Vanish, like smoke before the tempest's stream,
And their place is not known. Below, vast caves
Shine in the rushing torrents' restless gleam,
Which from those secret chasms in tumult welling
Meet in the Vale; and one majestic River,
The breath and blood of distant lands, forever
Rolls its loud waters to the ocean waves,
Breathes its swift vapors to the circling air.


Mont Blanc yet gleams on high: the power is

there, The still and solemn power of many sights And many sounds, and much of life and death. In the calm darkness of the moonless nights, In the lone glare of day, the snows descend Upon that Mountain; none beholds them there, Nor when the flakes burn in the sinking sun, Or the star-beams dart through them ; winds

contend Silently there, and heap the snow, with breath Rapid and strong, but silently! Its home The voiceless lightning in these solitudes Keeps innocently, and like vapor broods Over the snow. The secret strength of things, Which governs thought, and to the infinite dome Of heaven is as a law, inhabits thee! And what were thou, and earth, and stars, and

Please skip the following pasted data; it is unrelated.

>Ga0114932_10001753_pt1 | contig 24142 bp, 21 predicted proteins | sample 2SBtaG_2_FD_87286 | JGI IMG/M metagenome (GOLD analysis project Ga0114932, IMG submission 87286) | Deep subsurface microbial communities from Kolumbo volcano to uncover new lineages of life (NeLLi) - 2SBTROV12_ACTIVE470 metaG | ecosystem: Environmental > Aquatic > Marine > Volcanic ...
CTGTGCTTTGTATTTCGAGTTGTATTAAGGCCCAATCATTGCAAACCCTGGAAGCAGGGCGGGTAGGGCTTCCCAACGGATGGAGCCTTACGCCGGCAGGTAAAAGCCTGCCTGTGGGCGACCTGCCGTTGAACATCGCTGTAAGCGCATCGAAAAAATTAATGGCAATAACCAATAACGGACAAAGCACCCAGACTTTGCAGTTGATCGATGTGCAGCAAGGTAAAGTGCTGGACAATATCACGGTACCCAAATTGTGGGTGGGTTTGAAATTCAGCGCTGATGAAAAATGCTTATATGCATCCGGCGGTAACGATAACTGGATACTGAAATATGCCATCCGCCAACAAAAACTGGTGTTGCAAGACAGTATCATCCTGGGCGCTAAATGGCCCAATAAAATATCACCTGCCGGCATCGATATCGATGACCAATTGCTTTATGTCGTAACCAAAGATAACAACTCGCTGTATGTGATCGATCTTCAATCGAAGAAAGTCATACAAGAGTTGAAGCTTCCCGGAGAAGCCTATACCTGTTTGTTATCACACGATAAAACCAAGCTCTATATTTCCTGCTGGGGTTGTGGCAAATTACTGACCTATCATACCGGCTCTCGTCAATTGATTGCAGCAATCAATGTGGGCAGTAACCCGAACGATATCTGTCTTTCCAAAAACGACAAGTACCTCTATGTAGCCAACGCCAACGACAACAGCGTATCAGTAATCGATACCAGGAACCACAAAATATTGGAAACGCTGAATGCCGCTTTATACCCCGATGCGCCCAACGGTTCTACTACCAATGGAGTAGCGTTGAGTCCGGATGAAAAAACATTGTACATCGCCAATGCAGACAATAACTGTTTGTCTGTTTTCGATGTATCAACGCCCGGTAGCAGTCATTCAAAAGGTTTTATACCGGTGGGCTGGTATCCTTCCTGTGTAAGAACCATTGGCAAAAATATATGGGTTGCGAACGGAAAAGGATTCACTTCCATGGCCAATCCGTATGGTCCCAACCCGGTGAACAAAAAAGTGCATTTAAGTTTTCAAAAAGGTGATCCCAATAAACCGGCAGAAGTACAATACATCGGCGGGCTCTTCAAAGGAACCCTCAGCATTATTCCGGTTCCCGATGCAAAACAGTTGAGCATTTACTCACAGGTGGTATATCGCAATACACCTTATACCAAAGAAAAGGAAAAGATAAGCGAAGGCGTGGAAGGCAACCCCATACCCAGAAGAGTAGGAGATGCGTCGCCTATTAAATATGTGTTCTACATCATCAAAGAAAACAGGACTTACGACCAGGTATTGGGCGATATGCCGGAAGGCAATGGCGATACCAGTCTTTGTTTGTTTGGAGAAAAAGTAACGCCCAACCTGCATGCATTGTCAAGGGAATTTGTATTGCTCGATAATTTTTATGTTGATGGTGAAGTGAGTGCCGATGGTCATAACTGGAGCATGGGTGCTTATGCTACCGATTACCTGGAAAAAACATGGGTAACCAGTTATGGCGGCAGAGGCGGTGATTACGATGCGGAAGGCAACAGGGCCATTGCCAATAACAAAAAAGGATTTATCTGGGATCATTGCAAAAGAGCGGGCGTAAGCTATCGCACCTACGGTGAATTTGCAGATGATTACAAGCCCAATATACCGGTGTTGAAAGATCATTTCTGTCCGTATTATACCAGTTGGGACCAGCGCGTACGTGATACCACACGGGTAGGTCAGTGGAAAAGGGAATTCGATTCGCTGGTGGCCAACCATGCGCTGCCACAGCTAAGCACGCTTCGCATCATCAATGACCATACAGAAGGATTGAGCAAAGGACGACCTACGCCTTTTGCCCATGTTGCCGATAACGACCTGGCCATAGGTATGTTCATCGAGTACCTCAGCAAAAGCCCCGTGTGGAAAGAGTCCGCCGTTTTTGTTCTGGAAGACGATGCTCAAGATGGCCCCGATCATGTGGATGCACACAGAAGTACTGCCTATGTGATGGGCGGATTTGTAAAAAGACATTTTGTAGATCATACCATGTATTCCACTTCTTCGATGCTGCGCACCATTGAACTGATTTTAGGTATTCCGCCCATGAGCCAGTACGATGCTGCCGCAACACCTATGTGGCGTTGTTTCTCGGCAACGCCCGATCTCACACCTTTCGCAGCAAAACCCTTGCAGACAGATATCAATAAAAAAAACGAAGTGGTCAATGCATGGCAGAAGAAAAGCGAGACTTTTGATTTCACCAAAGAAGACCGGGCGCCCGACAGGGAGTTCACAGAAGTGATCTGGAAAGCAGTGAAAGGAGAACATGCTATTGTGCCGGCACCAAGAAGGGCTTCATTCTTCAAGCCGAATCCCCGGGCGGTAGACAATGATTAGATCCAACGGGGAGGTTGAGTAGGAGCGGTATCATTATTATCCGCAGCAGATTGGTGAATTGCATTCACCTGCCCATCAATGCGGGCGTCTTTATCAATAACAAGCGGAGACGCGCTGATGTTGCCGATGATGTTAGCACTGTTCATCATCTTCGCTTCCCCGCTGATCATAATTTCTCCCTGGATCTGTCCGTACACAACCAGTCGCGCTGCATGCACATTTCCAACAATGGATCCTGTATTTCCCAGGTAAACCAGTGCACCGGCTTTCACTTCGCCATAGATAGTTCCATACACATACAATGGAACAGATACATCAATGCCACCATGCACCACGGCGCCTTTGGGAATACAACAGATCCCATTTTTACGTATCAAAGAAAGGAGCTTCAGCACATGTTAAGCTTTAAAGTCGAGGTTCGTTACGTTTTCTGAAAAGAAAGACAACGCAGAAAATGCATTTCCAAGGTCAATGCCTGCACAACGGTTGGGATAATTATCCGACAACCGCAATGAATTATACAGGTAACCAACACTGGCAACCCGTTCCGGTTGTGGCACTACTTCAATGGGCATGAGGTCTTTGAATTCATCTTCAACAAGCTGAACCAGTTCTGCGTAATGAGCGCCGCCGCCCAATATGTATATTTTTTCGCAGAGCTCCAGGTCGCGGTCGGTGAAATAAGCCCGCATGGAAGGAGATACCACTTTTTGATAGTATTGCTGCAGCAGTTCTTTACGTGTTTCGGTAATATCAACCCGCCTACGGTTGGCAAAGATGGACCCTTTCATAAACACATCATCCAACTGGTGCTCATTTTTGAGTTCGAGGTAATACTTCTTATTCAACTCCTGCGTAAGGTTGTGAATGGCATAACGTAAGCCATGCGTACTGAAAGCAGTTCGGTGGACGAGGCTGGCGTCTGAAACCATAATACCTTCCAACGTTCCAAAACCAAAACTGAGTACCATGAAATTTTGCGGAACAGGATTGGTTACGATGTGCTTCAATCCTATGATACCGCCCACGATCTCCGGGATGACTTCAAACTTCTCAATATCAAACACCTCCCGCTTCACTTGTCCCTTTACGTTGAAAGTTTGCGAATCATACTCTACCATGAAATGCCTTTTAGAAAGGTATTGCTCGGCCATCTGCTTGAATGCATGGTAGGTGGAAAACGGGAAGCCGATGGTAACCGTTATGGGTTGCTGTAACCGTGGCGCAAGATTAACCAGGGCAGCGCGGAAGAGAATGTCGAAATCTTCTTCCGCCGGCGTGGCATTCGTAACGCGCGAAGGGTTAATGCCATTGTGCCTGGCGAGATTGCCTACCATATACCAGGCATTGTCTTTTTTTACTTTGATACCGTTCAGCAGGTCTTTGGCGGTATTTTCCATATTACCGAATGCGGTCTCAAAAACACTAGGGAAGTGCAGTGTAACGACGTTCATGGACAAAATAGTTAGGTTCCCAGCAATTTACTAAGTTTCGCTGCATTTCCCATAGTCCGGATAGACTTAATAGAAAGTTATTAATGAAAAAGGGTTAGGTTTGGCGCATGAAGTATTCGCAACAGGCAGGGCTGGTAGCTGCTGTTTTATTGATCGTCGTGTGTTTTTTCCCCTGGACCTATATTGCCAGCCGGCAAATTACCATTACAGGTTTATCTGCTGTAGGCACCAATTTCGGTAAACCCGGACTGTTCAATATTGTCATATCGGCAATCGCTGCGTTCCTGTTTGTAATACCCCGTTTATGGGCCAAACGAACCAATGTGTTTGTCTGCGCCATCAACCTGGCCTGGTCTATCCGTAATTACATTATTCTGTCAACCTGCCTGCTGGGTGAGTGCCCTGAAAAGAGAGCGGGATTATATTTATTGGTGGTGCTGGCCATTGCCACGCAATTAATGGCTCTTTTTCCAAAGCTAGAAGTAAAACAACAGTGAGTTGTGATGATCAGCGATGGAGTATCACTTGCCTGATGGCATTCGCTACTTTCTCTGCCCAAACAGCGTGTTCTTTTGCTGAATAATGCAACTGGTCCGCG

sea, If to the human mind's imaginings Silence and solitude were vacancy?




A PALE dream came to a Lady fair,

And said, “ A boon, a boon, I pray ! I know the secrets of the air ;

And things are lost in the glare of day, Which I can make the sleeping see, If they will put their trust in me.


“ And thou shalt know of things unknown,

If thou wilt let me rest between The veiny lids whose fringe is thrown

Over thine eyes so dark and sheen.” And half in hope and half in fright The Lady closed her eyes so bright.


At first all deadly shapes were driven

Tumultuously across her sleep, And o'er the vast cope of bending heaven

All ghastly-visaged clouds did sweep; And the Lady ever looked to spy

If the golden sun shone forth on high.

Marianne's Dream. Published by Hunt in The Literary PocketBook, 1819. Composed at Marlow, 1817.

iü. 6 gold, Mrs. Shelley, 1824.